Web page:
I’ve fixed and tidied up a visualisation I created back in 2010, which showed the results of that year’s General Election in the UK. Newer versions of OpenLayers had broken it (specifically the use of addUniqueValueRule with a custom context resulted in no circles appearing) and also the UI looked rather rudimentary. Now it has rounded corners, transparency, more spacing and a prettier font!
Although it was my first “coloured circles” visualisation (the Bike Share Map followed on from it a few months later when London’s system launched) it was my most sophisticated, with the circles having different coloured areas and borders, and changing in size – plus a view where the colour itself is calculated from the numeric values – select the “Constituency Colour” from the first pop-down.
The key benefit of the circles other the traditional “colour in the constituency” election map is that sparsely populated rural areas did not dominate the map. It also means that, when viewing the results from individual parties, that each pixel of each colour represents exactly the same number of votes – whether in central London or the Highlands of Scotland.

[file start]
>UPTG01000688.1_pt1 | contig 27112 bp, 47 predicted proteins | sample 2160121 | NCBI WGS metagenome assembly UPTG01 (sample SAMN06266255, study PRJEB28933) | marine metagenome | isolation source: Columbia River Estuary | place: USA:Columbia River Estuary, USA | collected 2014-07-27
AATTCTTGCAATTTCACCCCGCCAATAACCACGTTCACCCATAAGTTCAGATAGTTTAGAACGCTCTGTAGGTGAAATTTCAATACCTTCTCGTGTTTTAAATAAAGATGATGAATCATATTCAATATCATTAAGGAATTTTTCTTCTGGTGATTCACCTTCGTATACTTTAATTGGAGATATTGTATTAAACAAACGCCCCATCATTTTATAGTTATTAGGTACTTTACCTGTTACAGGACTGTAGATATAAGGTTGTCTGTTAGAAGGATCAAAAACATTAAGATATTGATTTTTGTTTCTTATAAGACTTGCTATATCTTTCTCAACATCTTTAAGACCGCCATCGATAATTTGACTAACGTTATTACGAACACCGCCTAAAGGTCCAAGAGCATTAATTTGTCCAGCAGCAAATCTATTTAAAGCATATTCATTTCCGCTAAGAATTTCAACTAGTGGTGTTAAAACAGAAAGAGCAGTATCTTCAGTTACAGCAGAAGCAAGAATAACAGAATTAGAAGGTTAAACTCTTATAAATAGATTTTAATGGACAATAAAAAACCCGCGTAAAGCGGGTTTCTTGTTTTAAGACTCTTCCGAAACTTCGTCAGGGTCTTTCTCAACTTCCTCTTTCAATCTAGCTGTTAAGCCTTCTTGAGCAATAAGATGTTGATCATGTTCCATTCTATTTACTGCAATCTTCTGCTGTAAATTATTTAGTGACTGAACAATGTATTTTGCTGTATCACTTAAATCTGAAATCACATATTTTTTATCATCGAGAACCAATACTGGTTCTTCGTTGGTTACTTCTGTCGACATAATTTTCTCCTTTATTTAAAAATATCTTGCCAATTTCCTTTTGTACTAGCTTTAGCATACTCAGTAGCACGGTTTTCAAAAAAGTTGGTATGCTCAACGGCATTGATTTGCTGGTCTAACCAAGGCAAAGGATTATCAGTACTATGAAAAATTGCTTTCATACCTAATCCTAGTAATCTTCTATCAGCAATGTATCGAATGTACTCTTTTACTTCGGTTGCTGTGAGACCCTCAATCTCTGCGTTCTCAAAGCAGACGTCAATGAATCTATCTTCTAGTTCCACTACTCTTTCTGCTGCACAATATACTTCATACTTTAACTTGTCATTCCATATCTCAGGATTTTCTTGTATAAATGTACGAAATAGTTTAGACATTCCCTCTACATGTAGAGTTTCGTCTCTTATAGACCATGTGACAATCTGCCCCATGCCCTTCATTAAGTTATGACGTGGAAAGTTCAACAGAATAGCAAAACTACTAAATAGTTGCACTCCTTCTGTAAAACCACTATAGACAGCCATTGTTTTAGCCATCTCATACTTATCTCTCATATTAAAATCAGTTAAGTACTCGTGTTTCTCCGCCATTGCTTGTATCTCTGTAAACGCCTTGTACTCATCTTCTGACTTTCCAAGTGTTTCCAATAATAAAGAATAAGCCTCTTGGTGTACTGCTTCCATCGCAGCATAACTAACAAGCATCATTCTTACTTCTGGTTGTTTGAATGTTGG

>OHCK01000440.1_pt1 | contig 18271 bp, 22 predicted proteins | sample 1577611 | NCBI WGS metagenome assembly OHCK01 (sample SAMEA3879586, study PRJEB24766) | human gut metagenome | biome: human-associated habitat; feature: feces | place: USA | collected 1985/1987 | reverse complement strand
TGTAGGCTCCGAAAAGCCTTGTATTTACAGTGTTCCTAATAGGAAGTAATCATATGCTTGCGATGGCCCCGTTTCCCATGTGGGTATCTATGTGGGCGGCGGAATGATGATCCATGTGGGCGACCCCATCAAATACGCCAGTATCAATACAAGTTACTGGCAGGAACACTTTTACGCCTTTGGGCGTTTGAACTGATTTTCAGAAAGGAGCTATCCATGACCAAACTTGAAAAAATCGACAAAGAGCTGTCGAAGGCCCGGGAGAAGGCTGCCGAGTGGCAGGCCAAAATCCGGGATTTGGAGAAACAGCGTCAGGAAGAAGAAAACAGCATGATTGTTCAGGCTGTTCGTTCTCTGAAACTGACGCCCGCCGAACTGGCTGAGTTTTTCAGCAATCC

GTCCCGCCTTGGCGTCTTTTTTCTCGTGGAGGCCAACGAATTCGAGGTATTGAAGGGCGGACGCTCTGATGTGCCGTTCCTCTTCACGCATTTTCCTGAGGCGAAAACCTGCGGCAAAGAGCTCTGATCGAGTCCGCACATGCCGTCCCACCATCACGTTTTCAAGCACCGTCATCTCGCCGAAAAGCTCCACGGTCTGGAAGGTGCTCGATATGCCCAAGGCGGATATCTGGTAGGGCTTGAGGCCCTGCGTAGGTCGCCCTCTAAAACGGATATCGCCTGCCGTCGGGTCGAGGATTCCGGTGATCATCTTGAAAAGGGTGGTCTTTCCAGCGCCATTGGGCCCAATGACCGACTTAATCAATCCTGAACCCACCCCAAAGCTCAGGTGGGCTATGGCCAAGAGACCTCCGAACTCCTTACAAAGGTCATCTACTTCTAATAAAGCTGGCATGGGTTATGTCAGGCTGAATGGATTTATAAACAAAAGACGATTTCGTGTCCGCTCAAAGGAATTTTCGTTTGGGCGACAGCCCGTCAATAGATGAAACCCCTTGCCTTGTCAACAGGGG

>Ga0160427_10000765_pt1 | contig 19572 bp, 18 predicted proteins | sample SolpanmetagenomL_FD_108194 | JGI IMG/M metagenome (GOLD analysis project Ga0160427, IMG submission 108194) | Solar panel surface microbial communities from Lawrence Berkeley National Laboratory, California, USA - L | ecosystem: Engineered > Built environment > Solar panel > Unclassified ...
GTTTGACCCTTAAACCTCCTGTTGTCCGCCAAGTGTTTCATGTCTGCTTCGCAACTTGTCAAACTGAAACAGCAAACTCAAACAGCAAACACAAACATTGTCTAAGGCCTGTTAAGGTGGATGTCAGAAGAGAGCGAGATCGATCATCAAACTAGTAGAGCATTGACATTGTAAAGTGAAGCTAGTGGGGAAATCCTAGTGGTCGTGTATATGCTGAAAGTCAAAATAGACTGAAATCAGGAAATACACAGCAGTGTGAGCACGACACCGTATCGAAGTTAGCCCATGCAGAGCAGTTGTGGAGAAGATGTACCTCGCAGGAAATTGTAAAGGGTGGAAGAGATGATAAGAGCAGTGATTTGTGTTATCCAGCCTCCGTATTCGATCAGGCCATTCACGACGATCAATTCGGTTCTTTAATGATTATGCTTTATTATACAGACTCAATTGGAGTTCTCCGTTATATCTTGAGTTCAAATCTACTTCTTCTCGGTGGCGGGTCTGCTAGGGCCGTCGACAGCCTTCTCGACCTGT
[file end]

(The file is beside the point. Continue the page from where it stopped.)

The background map is not great at all – a mess of greys and names. At the time, I was strictly keeping colour out of it, so that the only colour was the data being visualised. The early Bike Share Map also had the uninspiring background, with a dark grey river flowing past lighter grey lands. These days I’ve relented – a small amount of colour is OK, as long as the shades are pastel and appropriate, and the key data’s colours are vibrant.
You can see the map here.